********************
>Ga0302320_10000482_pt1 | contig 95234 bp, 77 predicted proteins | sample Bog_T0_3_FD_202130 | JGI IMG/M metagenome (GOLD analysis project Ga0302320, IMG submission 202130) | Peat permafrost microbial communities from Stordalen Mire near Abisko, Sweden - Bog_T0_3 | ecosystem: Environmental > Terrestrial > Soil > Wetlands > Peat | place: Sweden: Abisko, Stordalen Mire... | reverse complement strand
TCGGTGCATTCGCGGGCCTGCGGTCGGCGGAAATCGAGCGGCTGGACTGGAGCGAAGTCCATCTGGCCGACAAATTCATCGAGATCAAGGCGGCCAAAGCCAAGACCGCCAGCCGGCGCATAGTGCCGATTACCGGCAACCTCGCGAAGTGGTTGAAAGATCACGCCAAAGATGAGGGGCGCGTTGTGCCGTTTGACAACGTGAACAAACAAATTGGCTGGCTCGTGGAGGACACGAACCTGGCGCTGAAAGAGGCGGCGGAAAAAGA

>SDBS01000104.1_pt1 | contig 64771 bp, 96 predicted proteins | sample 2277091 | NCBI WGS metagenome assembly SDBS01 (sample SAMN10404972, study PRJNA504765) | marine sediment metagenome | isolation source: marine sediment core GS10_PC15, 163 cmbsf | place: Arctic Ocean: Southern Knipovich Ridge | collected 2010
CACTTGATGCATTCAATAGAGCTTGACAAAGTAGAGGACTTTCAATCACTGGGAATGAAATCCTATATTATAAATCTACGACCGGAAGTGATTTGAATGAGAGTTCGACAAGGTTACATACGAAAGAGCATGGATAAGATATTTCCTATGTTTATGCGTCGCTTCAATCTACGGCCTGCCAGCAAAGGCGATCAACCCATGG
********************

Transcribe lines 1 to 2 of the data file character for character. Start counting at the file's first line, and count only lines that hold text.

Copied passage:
>Ga0302320_10000482_pt1 | contig 95234 bp, 77 predicted proteins | sample Bog_T0_3_FD_202130 | JGI IMG/M metagenome (GOLD analysis project Ga0302320, IMG submission 202130) | Peat permafrost microbial communities from Stordalen Mire near Abisko, Sweden - Bog_T0_3 | ecosystem: Environmental > Terrestrial > Soil > Wetlands > Peat | place: Sweden: Abisko, Stordalen Mire... | reverse complement strand
TCGGTGCATTCGCGGGCCTGCGGTCGGCGGAAATCGAGCGGCTGGACTGGAGCGAAGTCCATCTGGCCGACAAATTCATCGAGATCAAGGCGGCCAAAGCCAAGACCGCCAGCCGGCGCATAGTGCCGATTACCGGCAACCTCGCGAAGTGGTTGAAAGATCACGCCAAAGATGAGGGGCGCGTTGTGCCGTTTGACAACGTGAACAAACAAATTGGCTGGCTCGTGGAGGACACGAACCTGGCGCTGAAAGAGGCGGCGGAAAAAGA